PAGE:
When every house looks exactly the same, other players who see that may find themselves bored with the redundancy. But when each home is clearly lived in by a different owner, you get something unique that people are hopefully interested in exploring.

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This Goes For Smaller Things, Too

It’s not just the main storytelling aspects that you might want to look at with this line of questioning. I can’t tell you how many times I’ve seen a lovely information desk build where NPCs will stand, but there’s no door to get behind the desk!

Why isn’t there a door?

Because the NPCs are imprisoned there for their entire lives with no hope to leave.

Well, that may be the story you want to tell, and you could even take that further by renaming the NPCs to something like “Inmate 45302” for a laugh. But if you want to add a little bit of realism to your build, and get an extra decorative piece to add to the blank wall, then put a door there.

It doesn’t have to be a real door. It doesn’t need to go anywhere or allow players to interact with it. Just put it somewhere.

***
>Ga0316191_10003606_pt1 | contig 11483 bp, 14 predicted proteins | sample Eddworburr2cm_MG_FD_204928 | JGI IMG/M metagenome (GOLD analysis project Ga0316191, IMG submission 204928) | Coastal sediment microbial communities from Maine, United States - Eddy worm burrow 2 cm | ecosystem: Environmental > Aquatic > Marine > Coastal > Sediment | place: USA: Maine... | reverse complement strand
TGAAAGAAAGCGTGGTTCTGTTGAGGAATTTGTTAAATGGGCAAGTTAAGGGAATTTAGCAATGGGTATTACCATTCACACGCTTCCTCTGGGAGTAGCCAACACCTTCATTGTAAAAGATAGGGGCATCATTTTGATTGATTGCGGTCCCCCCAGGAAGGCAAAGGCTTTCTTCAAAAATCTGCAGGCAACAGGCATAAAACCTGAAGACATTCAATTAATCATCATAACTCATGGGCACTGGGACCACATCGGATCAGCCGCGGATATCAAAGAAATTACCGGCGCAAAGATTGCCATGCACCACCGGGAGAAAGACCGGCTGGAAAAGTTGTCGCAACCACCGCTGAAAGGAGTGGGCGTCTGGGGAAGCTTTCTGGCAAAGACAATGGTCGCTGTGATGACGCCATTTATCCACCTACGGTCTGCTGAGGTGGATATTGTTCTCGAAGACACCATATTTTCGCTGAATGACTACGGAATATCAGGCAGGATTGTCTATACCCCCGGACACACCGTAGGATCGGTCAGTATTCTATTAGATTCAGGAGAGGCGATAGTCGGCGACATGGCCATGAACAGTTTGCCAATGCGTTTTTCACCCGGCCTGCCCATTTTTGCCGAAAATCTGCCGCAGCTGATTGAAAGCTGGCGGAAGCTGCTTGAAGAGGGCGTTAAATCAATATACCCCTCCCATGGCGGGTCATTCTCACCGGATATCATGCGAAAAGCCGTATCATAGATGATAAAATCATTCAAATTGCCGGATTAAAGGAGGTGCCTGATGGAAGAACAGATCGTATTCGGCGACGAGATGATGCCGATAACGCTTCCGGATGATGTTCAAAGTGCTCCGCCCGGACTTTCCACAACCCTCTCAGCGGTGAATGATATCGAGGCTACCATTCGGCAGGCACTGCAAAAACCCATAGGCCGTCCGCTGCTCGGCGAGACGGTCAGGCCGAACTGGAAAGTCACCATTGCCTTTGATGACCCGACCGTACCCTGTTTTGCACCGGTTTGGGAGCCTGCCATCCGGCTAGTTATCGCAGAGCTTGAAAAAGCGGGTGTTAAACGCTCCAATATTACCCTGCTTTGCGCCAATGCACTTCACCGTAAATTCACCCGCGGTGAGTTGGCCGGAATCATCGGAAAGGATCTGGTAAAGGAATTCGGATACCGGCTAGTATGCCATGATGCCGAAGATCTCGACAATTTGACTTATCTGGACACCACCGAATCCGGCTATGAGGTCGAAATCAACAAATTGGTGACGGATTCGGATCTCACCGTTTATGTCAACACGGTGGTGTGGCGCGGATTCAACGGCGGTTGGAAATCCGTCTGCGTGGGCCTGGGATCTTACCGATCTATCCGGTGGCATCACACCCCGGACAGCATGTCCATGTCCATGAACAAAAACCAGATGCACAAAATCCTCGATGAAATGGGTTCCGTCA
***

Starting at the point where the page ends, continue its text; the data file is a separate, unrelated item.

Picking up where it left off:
Let your NPCs be free. They work hard and deserve it.

And that’s it. That’s the entire point of this blog post. Please put doors on your information desks so that the NPCs have a way to leave.

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I’m only kidding, of course. There are many other applications for this that could help to flesh out your build projects more.

How did the Piglin Nation get so much glass in the Nether?

They have a Nether Portal going to a desert where they collect sand for the glass.

Awesome. Now go build that Nether Portal and desert glass factory in the style of the Piglins. Put some Brutes in guard towers around the glass factory to show how precious it is to the Piglins.

Why is there a sweet berry farm next to the Witch’s hut?

She has a pet cat that was raised by foxes that loves to eat sweet berries, and she would do anything to make her cat happy.

Great! Now add a room in her house that’s totally dedicated to the pet cat, with a painting of a fox on the wall, and other cat-loving items throughout the build. Put a book on a lectern in her house with stories about her fox-cat.

How did this island get so many people to live on it with beautiful homes?

The original settlers came on a ship to mine diamonds out of the island mountain.*

Now you’re thinking! Now you can add a boat dock and a diamond mine instead of copying the same house four more times to fill the space up. Make sure to build the homes extravagantly to show how much revenue the diamond mine makes. Add a jeweler next to the boat dock for tourists to visit.

Putting a little extra thought and being intentional with your project’s vision is a great way to take your build from good to “Oh! I want to explore everything here!”

If you need a little extra help, grab a toddler and see what they have to say. I’ll bet they ask, “Why?” and your answers might just inspire you.